Ms. Morgan served as principal oboist with the Midland-Odessa and Charlottesville Symphonies, was guest principal oboist of the Buffalo Philharmonic on several occasions, and performed regularly with the Richmond and Rochester Symphony Orchestras. She has been on the faculties of the Eastman School of Music, Nazareth College, the Hochstein School of Music, and the University of Virginia.
Morgan received her Doctor of Musical Arts, Master of Music, and Performer's Certificate from the Eastman School of Music. Ms. Morgan is a dedicated teacher as well as performer. Among her many teaching duties at Ithaca College, she has developed a course titled "Reaching Out to Audiences," which is dedicated to exploring creativity in performance in order to broaden classical music audiences. She has recorded on the Sony, Musical Heritage, and AmCam labels.
As a former founding member of the Daedalus Quartet, cellist Raman Ramakrishnan won the grand prize at the 2001 Banff International String Quartet Competition. With the quartet, he has performed throughout the United States and Canada, and in Japan, Hong Kong, and Panama, and across Europe. The quartet has been in residence at the Chamber Music Society of Lincoln Center, the University of Pennsylvania, and Columbia University, where Mr. Ramakrishnan maintains a teaching studio.
Mr. Ramakrishnan has given solo recitals in New York, Boston, Seattle, and Washington DC, and has performed chamber music on Caramoor’s “Rising Stars” series, at Bargemusic, with the Boston Chamber Music Society, and at festivals that include Aspen, Charlottesville, Lincolnshire (UK), Marlboro, and Mehli Mehta (India). He has toured with Musicians from Marlboro, is a member of the East Coast Chamber Orchestra, and has performed, as guest principal cellist, with the Saint Paul Chamber Orchestra. As a guest member of Yo-Yo Ma’s Silk Road Ensemble, he has collaborated with musicians from the Iraqi National Symphony Orchestra and performed in India and Egypt.
Born in Ohio, Mr. Ramakrishnan grew up in East Patchogue, NY. His father is a molecular biologist and his mother is the children's book author and illustrator Vera Rosenberry. He holds a Bachelor’s degree in physics from Harvard University and a Master’s degree in music from The Juilliard School. His principal teachers have been Fred Sherry, Andrés Díaz, and André Emelianoff. He lives in New York with his wife, the violist Melissa Reardon. He plays a Neapolitan cello made by Vincenzo Jorio in 1837.
Joti Rockwell is an Associate Professor of Music at Pomona College, where he has been on the faculty since 2007. He teaches courses in music theory, American popular music, music and natural order, and rhythm, and he is a recipient of the school’s Wig Distinguished Professor Award for Excellence in Teaching. His scholarly work has centered around bluegrass music as well as topics involving music theory, and his writing has appeared in publications including Journal of Music Theory, Ethnomusicology, and Popular Music. Prior to his graduate work, he performed full-time as one half of the acoustic duo Rockwell Church, touring extensively across the US and recording five albums including one for the Nashville label Compass Records. He plays roots, bluegrass, and contemporary concert music on the acoustic guitar, mandolin, and banjo, and he also coordinates and performs in Pomona’s Balinese gamelan ensemble.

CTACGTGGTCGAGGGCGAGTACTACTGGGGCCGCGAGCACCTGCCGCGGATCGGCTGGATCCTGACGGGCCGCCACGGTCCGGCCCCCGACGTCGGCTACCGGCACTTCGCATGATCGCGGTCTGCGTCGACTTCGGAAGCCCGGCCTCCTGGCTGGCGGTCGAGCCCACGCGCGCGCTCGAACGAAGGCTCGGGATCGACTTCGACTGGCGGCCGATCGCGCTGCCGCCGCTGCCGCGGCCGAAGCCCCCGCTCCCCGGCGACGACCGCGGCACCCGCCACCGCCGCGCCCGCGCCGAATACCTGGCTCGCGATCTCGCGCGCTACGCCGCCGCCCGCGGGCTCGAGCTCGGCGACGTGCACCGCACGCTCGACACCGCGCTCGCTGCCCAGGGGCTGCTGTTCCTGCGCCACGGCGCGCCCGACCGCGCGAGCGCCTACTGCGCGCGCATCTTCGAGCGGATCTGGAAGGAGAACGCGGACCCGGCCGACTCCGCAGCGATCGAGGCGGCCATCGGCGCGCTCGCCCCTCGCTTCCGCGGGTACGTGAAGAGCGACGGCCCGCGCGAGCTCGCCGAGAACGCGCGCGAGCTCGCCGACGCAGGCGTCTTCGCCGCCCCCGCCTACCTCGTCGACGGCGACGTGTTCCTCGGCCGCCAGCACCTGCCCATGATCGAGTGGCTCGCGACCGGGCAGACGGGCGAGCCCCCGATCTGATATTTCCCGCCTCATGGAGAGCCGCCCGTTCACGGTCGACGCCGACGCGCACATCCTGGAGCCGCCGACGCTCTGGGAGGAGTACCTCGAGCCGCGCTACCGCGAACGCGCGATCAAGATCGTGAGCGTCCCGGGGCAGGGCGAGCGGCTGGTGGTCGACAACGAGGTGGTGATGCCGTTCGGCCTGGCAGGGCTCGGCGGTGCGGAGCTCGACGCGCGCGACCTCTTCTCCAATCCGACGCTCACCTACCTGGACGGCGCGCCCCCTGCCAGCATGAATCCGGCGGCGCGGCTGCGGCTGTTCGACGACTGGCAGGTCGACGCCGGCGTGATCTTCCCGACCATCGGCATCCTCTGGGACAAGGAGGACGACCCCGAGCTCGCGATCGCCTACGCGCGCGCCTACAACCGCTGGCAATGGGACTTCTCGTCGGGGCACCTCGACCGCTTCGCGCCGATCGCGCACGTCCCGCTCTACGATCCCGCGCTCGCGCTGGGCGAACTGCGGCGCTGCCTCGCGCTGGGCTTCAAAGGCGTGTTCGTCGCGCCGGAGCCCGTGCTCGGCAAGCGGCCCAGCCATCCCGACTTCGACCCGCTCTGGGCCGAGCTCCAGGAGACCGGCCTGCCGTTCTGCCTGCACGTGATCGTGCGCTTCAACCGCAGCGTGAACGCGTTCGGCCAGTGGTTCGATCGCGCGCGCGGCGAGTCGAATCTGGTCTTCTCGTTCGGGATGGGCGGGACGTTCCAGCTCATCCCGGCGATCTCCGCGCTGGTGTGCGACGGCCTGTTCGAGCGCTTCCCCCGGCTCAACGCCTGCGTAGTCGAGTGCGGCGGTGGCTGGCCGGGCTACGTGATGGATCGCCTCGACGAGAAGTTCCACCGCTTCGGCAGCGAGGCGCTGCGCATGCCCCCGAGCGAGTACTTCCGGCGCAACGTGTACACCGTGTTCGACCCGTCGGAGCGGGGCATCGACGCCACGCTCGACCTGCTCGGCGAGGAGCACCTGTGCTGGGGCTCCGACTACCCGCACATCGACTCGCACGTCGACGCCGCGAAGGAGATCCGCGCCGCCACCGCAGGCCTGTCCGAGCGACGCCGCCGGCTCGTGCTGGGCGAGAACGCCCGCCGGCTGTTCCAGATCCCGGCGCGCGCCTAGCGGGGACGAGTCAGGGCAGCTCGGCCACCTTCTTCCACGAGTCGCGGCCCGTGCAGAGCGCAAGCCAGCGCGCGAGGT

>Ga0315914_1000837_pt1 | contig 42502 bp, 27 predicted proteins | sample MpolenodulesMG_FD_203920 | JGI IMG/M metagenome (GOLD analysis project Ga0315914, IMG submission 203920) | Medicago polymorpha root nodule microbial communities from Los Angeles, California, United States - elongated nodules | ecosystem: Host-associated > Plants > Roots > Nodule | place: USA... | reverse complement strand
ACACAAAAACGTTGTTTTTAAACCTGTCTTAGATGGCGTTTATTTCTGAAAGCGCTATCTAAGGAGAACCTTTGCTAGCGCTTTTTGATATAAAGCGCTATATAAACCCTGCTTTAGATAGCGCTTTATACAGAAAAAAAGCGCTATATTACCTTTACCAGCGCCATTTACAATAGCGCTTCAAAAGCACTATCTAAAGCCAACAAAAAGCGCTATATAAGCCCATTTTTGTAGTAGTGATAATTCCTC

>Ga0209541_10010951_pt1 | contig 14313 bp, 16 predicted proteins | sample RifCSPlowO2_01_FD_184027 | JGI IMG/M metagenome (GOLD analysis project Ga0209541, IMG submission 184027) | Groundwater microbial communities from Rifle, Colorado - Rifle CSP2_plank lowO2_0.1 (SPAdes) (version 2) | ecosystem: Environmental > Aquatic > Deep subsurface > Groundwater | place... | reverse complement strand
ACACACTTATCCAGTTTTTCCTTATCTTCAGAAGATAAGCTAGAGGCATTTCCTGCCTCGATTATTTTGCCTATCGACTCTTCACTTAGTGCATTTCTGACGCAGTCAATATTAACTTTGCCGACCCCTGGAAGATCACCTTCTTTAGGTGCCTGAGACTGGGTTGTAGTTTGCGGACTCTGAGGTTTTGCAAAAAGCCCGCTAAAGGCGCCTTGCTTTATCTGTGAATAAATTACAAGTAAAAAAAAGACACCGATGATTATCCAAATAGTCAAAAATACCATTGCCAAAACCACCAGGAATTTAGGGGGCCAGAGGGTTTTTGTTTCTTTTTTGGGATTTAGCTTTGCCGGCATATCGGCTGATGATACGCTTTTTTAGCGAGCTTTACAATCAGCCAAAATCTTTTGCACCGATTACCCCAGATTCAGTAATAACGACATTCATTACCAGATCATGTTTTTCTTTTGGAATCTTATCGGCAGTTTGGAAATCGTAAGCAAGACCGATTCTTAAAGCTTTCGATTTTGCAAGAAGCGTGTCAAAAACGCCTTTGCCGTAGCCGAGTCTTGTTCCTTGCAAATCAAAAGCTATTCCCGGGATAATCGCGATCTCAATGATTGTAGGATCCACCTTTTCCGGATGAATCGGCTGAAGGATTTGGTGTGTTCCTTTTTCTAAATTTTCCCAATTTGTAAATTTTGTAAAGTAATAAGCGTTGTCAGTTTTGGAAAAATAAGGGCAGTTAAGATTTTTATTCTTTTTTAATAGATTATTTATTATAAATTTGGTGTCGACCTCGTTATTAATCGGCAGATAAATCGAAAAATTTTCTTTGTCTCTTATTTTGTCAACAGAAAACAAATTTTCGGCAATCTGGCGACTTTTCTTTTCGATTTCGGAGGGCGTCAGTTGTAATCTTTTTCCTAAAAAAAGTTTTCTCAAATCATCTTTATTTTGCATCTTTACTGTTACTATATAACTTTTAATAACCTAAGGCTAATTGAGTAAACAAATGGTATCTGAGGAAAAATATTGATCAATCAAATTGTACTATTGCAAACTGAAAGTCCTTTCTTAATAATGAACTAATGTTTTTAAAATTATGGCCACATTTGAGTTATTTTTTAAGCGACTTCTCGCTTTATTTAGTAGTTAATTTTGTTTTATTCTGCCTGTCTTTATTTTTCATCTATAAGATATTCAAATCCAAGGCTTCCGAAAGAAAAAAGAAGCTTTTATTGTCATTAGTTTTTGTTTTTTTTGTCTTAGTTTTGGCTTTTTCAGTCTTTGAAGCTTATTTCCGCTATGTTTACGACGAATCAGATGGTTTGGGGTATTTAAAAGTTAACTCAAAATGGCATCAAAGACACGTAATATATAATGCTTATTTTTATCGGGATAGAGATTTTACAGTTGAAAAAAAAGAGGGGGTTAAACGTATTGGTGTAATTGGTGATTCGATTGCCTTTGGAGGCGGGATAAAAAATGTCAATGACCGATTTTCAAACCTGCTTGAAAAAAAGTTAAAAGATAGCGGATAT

Violist and composer Kurt Rohde is a recipient of the Rome Prize, the Berlin Prize, and a Guggenheim Fellowship, and is the winner of the 2012 Lydian String Quartet Commission Prize. He has received commission awards from New Music USA – Commissioning Music/USA, the NEA, and the Barlow, Fromm, Hanson, and Koussevitzky Foundations. Mr. Rohde recently completed new works for the ZOFO Duet, the Lydian String Quartet, eighth blackbird, the St. Louis Symphony Orchestra, the Scharoun Ensemble, pianist Genevieve Lee, and the Left Coast Chamber Ensemble. Kurt is currently working on a few opera projects and an ongoing installation project with the artist and filmmaker Shelley Jordon. His 2012 CD, ONE – chamber music of Kurt Rohde, was released by Innova Recordings, and his 2005 CD, Oculus – music for strings with the New Century Chamber Orchestra, was released on the Mondovibe label. Kurt will be in residence at Copland House in the Summer 2014.